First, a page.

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Short Audio Fiction Reviews: Podcastle 422-434

Friday, September 30, 2016 - 08:00

Yes, it’s that time again when I’ve been binge-listening to the Podcastle audio fantasy fiction on my podcast feed and have decided to catch up with several months worth of reviews. As previously, my ability to remember what I thought of a story (or even what the story was about) fades the longer ago I listened to it.

422: Golden Chaos by M.K. Hutchins - A vaguely Nordic secondary-world village sits at the edge of a zone of chaos that has been known to provide treasure but also destroys randomly. The protagonist’s expectations of a profitable season and thus the ability to marry his betrothed are destroyed by his brother’s distractability. But in the chaos zone, his brother’s talent for deep focus may be an advantage. Detailed worldbuilding and a subtle and sympathetic portrayal of a non-neurotypical character, though I’m becoming a little uncomfortable with the growing popularity of a sort of “magical neuro-atypicality” trope.

423: The Gold Silkworm by Tony Pi - A tale or sorcerers and magical healers in a fantasy realm woven from Chinese threads. There was a lot of worldbuilding to integrate before the plot started to fall into place.

424: Betty And The Squelchy Saurus by Caroline M. Yoachim - What happens when the truce between children and the monsters under their beds is broken? The story might have been just the product of an overactive imagination...until we get the viewpoint of the monsters. A little bit on the precious side, but with enough threat of horror to cut that a bit. Not really my taste, though.

PodCastle 425: Flash Fiction Extravaganza! Transformations - A trio of short shorts around a theme

“Girl in Blue Dress (1881)” by Sunil Patel - An artist’s model raises questions of identity and individuality.

“Mirabilis” by  Shannon Peavey - Alas, I don’t remember this one.

“Portrait of My Wife as a Boat” by Samantha Murray - Uh...I think this one was about a woman who turns into a boat?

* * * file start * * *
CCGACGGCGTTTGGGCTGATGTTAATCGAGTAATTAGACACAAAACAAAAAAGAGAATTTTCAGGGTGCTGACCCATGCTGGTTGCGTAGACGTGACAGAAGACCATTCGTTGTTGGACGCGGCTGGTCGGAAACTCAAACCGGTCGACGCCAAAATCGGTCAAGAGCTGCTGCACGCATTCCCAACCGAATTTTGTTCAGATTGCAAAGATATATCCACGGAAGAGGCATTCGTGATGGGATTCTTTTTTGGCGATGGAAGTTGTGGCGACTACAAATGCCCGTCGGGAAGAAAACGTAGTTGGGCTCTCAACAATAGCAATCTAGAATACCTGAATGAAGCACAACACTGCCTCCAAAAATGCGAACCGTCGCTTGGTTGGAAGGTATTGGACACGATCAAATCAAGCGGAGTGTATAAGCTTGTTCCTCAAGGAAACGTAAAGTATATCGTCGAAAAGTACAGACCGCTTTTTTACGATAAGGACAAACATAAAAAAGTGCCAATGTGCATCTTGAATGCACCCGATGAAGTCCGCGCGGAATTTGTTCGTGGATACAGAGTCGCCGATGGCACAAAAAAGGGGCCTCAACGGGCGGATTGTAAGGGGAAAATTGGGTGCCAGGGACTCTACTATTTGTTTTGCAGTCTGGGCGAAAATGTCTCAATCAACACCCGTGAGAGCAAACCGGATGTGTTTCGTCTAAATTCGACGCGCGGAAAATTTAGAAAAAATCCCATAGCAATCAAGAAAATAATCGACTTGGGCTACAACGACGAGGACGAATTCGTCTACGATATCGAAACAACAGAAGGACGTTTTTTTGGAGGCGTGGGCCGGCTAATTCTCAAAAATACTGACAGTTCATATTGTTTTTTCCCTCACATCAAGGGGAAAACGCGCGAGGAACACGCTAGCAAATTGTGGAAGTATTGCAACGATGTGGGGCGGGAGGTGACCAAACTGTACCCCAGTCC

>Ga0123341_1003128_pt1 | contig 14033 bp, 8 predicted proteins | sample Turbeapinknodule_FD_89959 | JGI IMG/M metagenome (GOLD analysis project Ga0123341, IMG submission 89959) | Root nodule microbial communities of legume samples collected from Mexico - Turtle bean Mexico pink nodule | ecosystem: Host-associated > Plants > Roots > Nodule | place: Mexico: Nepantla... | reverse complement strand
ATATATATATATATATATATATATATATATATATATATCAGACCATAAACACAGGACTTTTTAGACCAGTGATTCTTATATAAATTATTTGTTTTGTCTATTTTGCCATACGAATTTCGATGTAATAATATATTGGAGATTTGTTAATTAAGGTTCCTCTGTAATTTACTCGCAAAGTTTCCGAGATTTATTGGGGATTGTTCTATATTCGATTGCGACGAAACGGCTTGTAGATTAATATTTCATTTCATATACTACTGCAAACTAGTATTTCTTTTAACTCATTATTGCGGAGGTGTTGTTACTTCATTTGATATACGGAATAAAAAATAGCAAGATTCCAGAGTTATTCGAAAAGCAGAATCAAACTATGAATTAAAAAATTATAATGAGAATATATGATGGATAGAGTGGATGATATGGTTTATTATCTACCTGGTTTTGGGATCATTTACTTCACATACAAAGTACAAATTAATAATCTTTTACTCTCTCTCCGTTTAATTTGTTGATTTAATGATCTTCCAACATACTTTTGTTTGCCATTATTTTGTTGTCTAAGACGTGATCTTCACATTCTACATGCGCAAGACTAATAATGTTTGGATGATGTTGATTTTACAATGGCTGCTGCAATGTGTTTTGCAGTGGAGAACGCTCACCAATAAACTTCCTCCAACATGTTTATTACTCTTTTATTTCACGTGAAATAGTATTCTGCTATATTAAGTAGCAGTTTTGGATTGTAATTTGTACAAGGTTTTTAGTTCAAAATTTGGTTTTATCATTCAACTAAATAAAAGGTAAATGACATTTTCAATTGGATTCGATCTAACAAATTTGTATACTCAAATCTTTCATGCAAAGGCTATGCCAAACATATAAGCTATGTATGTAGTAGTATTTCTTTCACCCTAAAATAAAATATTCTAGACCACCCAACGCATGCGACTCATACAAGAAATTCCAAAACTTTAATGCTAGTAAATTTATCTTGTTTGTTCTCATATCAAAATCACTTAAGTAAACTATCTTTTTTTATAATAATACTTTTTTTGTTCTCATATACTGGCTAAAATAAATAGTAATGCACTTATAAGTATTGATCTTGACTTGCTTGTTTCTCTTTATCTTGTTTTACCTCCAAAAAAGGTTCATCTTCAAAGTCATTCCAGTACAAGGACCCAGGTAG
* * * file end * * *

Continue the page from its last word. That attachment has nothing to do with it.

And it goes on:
426: Sweeter Than Lead by Benjamin C. Kinney - Prophecies keep the empire safe, but the seers pay a deep price, not least that they can never explain themselves. How much of the rules they follow is necessary, and how much tradition? And what are the temptations for one who grows addicted to seeing the future? The story left me a bit meh--plots about true prophecy have a limited number of places they can go.

427: Squalor And Sympathy by Matt Dovey - Part of a growing sub-sub-genre sitting at the intersection of steampunk and the supernatural. How will it warp an industrial society if machines can be run literally on the misery of the workers? I really liked the way the premise was developed without being over-explained. Some of the wrap-up of the plot felt clunky, though.

428: Madame Félidé Elopes by K. A. Teryna translated by Anatoly Belilovsky - I don’t remember this one at all. I may have accidentally marked it read.

429: Wolfy Things by Erin Roberts - A slow inexhorable reveal of the true nature of a wolf hunt. One of those lovely unreliable narrators where the reader/listener stays half a step ahead of the protagonist, though you’re never entirely certain exactly what is going on. If you don’t mind a bit of violence, this makes an excellent listen.

430: Thundergod In Therapy by Effie Seiberg - Another one I don’t remember at all.

PodCastle Miniature 89: Lapis Lazuli by Tania Fordwalker - The knight facing the dragon to rescue the princess learns a lesson about tall poppy syndrome. Well, he would have if he’d survived. Fortunatly, our protagonist is his lowly squire... A bit predictable in the plot, but the nature of the monster (and thus how to defeat it) is a clever twist.

431: La Héron by Charlotte Ashley - A delightfuly twisty tale of forbidden duels and dangerous wagers. A woman arrives in town for the Black Bouts of Caen and picks up a pugnacious nun as her second. But a host of swordsmen from Faerie have arrived for the sport as well and no one is quite what they seem. This started out intriguing, slowed down a bit for the blow-by-blow, then took a sharp turn sideways at the end. Overall I enjoyed it quite a bit.

432: The Beautiful Bird Sits No Longer Singing In The Nest by Kate Lechler - What did the story of Jane Eyre look like from the point of view of the mad woman in the attic? It’s hard to classify this entirely as fantasy unless one takes her hallucinations of witches and transformations as literal. But an incisive picture of what madness looks like from the other side.

PodCastle Miniature 90: How To Survive In Room 105 by T. Jane Berry - Yet one more entry in the category of “humorous hijinks in a grade school classroom full of kids with super powers.” This genre just isn’t for me, I’m afraid. The joke always gets stretched too thin.

433: Telling Stories by Sandra M. Odell - A rather surreal Western involving the courtship of a saguaro cactus and a gila monster, mediated by an older woman with stories to tell and hidden regrets. The moral message of “love is love” felt overly telegraphed, but the details of the world and the creatures in it is well drawn and delightful.


434: The Ghost Years by Nghi Vo - Set amidst a war between China and Viet Nam in some alternate and lightly fantastic timeline, the story is primarily about memory and storytelling and how people exist only so far as we create them in our stories. Atmospheric and melancholy.